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Old 28th February 2011, 09:59 PM   #1
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Default Octaves/Ghost notes from Bogen K10. Caps?

I have a Bogen K10 that had been converted to a guitar amp in 2004. It absolutely rocks. It has started to sound octaves/ghost notes at mod/high volumes but doesn’t have any of the 60 cycle hum that typically signal cap issues. What else creates this?
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Old 28th February 2011, 10:38 PM   #2
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Might be microphonics of the valve.
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Old 1st March 2011, 10:15 AM   #3
DF96 is offline DF96  England
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Resistors? Especially carbon composition resistors.
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Old 7th March 2011, 11:29 PM   #4
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Already checked this...
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Old 7th March 2011, 11:30 PM   #5
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2 part question... How can I identify carbon comp resistors? If I have them, do I need to replace all ?
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Old 8th March 2011, 11:28 AM   #6
DF96 is offline DF96  England
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Carbon comp are likely to be lower tolerance (e.g. 10%) and larger than modern resistors. I'm not sure that it is easy to tell just by looking, as size and shape varies between brands. Possibly they will be nearer to a perfect cylinder in shape, with sharp corners. Film resistors tend to be a bit lumpy, with rounded ends and a waist in the middle.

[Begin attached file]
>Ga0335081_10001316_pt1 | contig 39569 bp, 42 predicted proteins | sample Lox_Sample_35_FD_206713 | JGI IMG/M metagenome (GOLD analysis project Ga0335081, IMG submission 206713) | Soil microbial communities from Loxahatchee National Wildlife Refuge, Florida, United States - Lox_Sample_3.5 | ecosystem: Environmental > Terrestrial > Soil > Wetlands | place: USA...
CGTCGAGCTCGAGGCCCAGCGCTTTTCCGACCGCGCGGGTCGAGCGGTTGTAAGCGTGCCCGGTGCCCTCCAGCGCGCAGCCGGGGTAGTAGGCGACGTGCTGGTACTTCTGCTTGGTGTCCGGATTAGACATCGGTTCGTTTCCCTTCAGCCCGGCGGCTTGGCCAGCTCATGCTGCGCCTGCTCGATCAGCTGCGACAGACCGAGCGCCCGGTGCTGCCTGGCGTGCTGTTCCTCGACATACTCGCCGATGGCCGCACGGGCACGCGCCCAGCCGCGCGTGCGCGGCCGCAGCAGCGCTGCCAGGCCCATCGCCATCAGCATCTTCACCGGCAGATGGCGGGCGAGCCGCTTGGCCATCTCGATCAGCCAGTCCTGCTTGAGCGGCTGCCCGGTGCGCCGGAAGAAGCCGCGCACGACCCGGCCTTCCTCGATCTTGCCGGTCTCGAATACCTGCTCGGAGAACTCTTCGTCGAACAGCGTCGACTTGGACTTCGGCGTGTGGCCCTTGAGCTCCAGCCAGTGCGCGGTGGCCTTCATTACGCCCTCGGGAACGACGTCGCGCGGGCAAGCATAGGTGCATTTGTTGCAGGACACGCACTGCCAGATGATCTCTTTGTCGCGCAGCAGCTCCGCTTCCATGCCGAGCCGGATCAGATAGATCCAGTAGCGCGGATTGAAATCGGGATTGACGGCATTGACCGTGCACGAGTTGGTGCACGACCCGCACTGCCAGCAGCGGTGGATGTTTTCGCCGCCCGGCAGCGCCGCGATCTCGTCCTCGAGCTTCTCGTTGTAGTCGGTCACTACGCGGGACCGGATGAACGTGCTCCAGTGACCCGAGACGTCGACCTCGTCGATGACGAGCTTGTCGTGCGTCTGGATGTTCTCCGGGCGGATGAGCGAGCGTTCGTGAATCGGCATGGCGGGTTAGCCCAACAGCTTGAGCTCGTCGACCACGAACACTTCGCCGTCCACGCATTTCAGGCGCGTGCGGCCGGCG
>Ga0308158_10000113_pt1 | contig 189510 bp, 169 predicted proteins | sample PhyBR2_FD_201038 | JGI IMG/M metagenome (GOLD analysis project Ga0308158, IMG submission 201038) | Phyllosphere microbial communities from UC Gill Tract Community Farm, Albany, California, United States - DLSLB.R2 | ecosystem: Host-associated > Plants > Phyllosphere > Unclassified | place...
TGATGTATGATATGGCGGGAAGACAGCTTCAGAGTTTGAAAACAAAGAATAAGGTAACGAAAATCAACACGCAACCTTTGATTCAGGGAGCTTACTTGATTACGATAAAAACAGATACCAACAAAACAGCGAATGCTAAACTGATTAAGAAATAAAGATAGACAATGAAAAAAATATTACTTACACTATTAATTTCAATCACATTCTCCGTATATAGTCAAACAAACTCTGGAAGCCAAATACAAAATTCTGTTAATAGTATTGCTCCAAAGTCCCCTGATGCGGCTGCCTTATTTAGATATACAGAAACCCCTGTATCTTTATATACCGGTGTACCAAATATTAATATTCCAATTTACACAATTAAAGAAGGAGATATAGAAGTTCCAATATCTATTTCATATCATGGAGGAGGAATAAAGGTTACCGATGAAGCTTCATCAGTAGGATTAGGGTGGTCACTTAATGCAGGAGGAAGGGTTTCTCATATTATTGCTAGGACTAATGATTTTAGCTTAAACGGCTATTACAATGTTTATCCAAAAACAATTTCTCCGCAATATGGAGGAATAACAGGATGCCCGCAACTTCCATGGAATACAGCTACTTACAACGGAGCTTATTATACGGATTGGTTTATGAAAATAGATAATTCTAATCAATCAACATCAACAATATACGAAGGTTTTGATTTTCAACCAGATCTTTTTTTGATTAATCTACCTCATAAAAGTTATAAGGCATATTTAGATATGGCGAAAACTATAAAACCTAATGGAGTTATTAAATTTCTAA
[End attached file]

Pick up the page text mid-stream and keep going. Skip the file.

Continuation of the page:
The critical ones are those with high signal voltages. Bear in mind that some people deliberately fit carbon comp because they like the sound.
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Old 8th March 2011, 01:12 PM   #7
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If you want to make a frequency doubler, you can do it with diodes. You fullwave rectify the signal, and bingo, the resulting signal has twice the number of peaks. The energy at the octave is somewhat reduced, but it works.

Course you haven't got anything like that designed in there, but that's the kind of mechanism that might be producing the effect. Are you running any pedals?

OTOH I can make my guitar shriek when turned up just by hitting it right. In fact, if I had an amp that I could provoke to do that easily, I wouldn't be unhappy, because I have to work pretty hard to make it happen.

w
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Old 8th March 2011, 03:53 PM   #8
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Being a PP design the hum may not be an issue even tho the caps are acting up. So I'd look into the caps first, since that's a common cause. Perhaps you can simply parallel a known good cap using clips or something, just to quickly determine if the caps need replacement.
You said 'signal caps' , but I assume you meant power supply caps...?
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